Toxicology reports reveal Femme Fatale guitarist od’d on meth


March 21, 2006

At one time in his life, Bill D’Angelo wore spiked bangs several inches high and pants tighter than a banana peel.

He had guitar skills vicious enough to take his Albuquerque heavy-metal band, Femme Fatale, onto the 1988 Billboard charts and on a tour of Europe.

He also had a drug habit that eventually killed him.

Though his parents suspected as much, it took the state toxicology lab four months to confirm that methamphetamines contributed to his death – even though the lab was working overtime to erase its backlog of cases.

His father, Russell D’Angelo, said the long wait made the situation worse. “It took so long. . . . They said they would have it (finished) one weekend, then they didn’t. We just wanted to know. We had to just know.”

Russell and his wife, Joann D’Angelo, suspected their ex-rocker son used drugs but weren’t sure until last weekend when they finally learned what killed him.

The 43-year-old died Nov. 21 from complications of methamphetamine overdose.

The state’s lab in charge of toxicology reports took until early February to finish tests, but then had to re-run them. Autopsy physicians said the negative results didn’t match other evidence.

A second toxicology test, completed last week, revealed methamphetamine in D’Angelo’s system.

The family was highlighted in a Tribune story Jan. 24 about a backlog in the toxicology lab as long as eight months. Without the test results, the Office of the Medical Investigator couldn’t issue death certificates, leaving families such as the D’Angelos in limbo.

And the couple were waiting for two reports: one for Bill D’Angelo and one for their oldest son, Russell D’Angelo Jr., who was killed in a car crash in August.

The D’Angelos still haven’t received the toxicology report on Russell Jr., but aren’t concerned because his cause of death was obvious.

Bill D’Angelo’s case, however, required toxicology tests to learn what killed him. At the time of the story, the state toxicology lab said his case was one of the first to benefit from staff working overtime through the backlog.

But now that the family knows the truth, “Oh, I cuss him every day for doing that to himself,” Russell D’Angelo said.

The parents had seen signs of drug use, “but when we asked, he always said he wasn’t using drugs,” D’Angelo said.

“There were signs,” D’Angelo said. “He was being really nasty. He was thin and irritable.”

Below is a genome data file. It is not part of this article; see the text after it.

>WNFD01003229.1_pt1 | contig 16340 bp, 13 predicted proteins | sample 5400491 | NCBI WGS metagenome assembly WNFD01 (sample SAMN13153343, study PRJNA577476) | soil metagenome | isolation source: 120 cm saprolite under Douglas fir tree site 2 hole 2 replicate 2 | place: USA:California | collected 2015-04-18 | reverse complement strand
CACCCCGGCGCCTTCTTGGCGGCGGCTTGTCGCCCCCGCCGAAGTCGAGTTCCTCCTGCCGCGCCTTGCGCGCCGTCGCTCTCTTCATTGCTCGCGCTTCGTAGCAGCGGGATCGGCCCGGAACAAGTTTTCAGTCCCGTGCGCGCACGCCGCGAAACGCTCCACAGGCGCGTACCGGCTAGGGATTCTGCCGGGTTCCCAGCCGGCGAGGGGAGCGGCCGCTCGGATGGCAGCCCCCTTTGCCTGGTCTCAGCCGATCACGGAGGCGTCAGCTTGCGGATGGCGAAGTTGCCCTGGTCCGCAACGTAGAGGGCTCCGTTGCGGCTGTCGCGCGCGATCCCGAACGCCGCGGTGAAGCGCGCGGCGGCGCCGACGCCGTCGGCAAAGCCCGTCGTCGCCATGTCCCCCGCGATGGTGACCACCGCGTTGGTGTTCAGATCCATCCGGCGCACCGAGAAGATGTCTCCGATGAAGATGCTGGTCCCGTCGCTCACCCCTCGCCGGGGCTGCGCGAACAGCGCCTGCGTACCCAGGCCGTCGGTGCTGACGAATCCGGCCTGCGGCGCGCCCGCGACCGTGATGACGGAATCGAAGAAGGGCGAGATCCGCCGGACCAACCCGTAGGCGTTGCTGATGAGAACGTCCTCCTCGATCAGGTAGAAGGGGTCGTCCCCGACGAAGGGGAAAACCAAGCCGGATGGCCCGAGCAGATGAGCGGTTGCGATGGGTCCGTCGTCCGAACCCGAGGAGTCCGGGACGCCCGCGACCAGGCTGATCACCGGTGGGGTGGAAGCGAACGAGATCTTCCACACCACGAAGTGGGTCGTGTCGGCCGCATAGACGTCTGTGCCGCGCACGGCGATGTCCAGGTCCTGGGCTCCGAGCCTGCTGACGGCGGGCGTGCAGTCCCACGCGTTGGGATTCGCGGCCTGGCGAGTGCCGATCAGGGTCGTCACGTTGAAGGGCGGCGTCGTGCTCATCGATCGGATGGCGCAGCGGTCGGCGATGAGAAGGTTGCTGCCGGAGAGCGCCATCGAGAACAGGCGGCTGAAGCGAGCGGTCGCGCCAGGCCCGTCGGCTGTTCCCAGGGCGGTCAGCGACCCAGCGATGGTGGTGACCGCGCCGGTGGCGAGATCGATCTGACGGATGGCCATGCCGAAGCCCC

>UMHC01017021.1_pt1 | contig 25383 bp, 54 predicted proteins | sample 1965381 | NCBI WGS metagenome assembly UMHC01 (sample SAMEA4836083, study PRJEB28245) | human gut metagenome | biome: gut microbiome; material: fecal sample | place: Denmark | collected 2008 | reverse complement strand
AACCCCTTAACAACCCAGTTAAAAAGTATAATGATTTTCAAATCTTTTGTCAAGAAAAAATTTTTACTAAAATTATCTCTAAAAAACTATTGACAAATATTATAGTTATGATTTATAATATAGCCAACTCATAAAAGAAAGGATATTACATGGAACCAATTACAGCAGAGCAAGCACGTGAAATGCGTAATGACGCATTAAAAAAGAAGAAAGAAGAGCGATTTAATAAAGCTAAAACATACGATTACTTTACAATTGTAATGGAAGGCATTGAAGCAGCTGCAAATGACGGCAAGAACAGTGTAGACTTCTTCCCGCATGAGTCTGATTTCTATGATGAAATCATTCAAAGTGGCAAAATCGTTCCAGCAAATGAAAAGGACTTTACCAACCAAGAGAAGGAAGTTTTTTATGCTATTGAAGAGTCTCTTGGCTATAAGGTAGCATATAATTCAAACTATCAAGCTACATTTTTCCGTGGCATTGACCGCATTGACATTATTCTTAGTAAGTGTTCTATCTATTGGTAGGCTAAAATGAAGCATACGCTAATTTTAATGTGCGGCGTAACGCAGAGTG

He’d always deny using, his father said.

Fellow band member Bobby Murray, now 42 and living in Phoenix, recalled, “Drugs were all around and we all dabbled, but we didn’t let it get its hooks in us.”

The band eventually fizzled out, and when it did, Murray said, “From then on, it took its toll on that kid.”

“Most of us just blew (drugs) off, but he was always in denial,” according to Murray. “But it got its hooks in him and he could never just get it together.”

Other bandmates Mazzi Rawd, Rick Rael and Lorraine Lewis couldn’t be reached for comment.

Russell D’Angelo said a friend of his son’s told him Bill was afraid to admit the drug use.

“He was afraid that I wouldn’t think much of him,” D’Angelo said. “But I would never turn him away. Never.”

Bill D’Angelo was at a friend’s house in Northeast Albuquerque the morning of his death. He called his father on his cell phone, complaining of severe chest pains.

The father met his son in a parking lot near the elder D’Angelo’s home at Wyoming and Menaul Boulevards Northeast. He barely got his son to Presbyterian Kaseman hospital before Bill D’Angelo collapsed and died.

Russell D’Angelo said his son’s last words were, “If I die, I’m sorry.”

“He had everything going for him at one time,” Russell said.

Bill D’Angelo was the lead guitarist for Femme Fatale, a heavy-metal band that hit the Billboard charts, albeit low, in 1988. They toured the United States, England and Germany.

Kirk Cumpston, medical director of the New Mexico Poison and Drug Information Center, remembers the band.

“Oh yeah. From here right? I remember them,” he said Friday while offering tips about the signs of methamphetamine use.

Courtesy of